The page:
Use this URL to cite or link to this record in EThOS: https://ethos.bl.uk/OrderDetails.do?uin=uk.bl.ethos.770740
Title: Characterisation of ultrashort pulses
Author: Gianani, Ilaria
ISNI:       0000 0004 7654 2068
Awarding Body: University of Oxford
Current Institution: University of Oxford
Date of Award: 2018
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Abstract:
The main topic of this thesis is the development of new characterization techniques for Ultrashort pulses with particular focus on pulses with complex spectra, often obtained with light pulse synthesisers. More in detail, I have addressed the longstanding problem of retrieving the spectral phase of a pulse which exhibits a spectral gap, i.e. a spectral null larger than any of the spectral features of the pulse. The major challenge in this scenario is attaining a reliable reconstruction of the relative spectral phase between the spectral components. I discuss the different approaches that I have employed in order to achieve this objective. The first result has been the realisation of a low-power XFROG for the charac- terisation of a coherent pulse synthesis source developed by Prof. D. Reid's group at Heriot-Watt University. We used it to characterise, compress, and synchronise the individual components of the source, however the relative phase remained elusive. In order to solve this problem, a radically new characterisation technique needed to be implemented. This consisted in the development of a new algorithm (MICE), which enabled the mutual characterisation of multiple fields, and in a new experimental implementation of the well-known SPIDER technique (SPICE). Both the algorithm and the new technique have been tested experimentally in a proof-of-principle experiment which constitutes the main result of this work. The appeal of these solutions for mastering light synthesisers will likely stimulate further refinements towards making it the standard technique for complex spectra.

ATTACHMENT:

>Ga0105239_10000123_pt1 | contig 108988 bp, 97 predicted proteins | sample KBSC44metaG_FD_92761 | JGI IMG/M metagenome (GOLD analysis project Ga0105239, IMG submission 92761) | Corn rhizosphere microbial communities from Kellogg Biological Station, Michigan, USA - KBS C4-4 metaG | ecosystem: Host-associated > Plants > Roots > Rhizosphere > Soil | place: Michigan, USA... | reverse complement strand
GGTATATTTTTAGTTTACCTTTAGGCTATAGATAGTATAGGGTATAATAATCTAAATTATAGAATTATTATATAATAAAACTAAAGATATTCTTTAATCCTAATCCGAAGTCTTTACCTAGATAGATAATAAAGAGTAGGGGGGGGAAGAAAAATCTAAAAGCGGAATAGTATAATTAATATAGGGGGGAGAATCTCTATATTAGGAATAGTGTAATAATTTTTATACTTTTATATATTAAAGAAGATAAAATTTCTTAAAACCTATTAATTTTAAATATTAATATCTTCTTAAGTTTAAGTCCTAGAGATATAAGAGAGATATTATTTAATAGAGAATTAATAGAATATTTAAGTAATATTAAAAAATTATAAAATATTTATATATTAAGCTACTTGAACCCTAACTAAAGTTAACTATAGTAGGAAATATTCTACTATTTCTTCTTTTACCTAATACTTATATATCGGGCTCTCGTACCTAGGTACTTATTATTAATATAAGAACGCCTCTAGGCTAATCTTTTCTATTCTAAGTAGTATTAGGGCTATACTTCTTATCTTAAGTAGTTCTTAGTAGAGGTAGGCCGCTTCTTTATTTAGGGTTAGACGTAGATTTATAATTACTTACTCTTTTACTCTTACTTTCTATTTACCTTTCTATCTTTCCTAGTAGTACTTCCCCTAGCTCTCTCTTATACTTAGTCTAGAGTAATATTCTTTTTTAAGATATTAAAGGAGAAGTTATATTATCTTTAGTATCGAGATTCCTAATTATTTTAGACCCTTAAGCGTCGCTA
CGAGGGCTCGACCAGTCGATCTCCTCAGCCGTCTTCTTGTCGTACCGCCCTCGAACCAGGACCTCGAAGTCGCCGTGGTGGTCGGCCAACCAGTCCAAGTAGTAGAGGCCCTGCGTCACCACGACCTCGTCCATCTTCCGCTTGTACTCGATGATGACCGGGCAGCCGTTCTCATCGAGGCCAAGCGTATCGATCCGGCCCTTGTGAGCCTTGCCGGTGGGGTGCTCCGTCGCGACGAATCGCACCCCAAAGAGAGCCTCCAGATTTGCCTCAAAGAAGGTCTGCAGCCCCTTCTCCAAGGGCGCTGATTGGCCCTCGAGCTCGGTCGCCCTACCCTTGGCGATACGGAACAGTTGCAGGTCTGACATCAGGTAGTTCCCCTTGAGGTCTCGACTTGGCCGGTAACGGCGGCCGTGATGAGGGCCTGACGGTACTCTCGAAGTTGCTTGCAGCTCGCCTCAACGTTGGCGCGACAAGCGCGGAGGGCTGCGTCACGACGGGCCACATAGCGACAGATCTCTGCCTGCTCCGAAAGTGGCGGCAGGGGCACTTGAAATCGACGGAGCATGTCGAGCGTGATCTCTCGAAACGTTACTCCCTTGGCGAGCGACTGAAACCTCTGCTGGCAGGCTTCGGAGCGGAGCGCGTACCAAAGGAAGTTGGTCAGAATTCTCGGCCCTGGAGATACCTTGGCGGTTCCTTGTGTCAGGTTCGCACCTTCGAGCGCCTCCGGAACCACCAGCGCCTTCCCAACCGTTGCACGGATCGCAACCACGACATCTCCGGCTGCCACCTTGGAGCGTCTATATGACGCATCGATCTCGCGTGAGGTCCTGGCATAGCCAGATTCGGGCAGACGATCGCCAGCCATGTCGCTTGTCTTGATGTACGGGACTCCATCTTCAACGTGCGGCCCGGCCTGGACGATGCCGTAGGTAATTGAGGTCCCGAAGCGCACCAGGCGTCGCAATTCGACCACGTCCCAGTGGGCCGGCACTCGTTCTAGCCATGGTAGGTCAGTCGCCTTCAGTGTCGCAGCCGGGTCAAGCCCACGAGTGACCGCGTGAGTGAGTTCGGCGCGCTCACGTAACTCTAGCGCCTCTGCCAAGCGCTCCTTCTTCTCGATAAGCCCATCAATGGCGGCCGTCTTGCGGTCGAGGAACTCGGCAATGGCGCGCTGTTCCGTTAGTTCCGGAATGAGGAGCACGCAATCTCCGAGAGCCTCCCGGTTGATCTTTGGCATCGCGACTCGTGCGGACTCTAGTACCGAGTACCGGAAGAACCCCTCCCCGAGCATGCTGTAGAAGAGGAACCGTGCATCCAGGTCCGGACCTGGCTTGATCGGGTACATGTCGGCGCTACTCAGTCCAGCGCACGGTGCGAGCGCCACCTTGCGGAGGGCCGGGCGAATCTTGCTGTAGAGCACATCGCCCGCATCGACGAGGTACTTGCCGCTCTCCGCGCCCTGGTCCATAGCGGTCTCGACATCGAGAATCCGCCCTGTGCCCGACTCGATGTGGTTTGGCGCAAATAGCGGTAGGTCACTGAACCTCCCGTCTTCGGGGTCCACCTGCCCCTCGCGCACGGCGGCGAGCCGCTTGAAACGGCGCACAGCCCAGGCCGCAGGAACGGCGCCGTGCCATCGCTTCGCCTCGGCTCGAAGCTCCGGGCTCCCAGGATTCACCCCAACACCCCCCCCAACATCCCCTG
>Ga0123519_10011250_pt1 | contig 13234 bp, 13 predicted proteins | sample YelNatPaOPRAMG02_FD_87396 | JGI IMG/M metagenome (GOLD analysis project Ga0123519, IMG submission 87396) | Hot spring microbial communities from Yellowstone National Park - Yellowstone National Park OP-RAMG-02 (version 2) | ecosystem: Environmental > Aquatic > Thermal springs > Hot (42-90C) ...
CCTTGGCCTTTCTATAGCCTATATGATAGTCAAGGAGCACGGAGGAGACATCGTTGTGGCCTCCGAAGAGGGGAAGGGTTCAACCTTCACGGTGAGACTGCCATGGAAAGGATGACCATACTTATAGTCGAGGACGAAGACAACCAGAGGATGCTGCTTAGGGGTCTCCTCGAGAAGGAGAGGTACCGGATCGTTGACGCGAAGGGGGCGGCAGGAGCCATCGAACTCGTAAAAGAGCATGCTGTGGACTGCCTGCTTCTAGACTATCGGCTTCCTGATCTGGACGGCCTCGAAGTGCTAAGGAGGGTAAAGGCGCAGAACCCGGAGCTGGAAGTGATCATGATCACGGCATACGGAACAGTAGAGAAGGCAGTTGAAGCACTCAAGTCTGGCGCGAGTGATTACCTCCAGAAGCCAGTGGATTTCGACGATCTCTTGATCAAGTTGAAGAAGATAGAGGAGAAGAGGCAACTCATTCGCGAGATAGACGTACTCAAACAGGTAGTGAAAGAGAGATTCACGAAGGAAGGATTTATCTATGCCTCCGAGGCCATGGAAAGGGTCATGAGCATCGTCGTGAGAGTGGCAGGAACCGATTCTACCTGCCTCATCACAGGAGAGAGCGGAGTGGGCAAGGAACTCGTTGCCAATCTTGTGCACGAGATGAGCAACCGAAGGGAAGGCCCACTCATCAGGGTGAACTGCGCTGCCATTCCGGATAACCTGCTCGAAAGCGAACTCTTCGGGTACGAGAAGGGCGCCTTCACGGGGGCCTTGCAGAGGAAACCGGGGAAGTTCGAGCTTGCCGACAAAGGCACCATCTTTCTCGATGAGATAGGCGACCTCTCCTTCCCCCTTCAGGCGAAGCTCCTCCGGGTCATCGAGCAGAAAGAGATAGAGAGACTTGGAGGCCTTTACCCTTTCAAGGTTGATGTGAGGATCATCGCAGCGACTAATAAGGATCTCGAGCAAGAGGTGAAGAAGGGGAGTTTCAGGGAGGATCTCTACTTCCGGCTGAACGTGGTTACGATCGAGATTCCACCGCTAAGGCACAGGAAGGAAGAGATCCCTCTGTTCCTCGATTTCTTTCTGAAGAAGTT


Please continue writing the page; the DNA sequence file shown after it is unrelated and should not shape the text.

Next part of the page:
Supervisor: Barbieri, Marco Sponsor: Not available
Qualification Name: Thesis (Ph.D.) Qualification Level: Doctoral
EThOS ID: uk.bl.ethos.770740  DOI: Not available
Keywords: Physics
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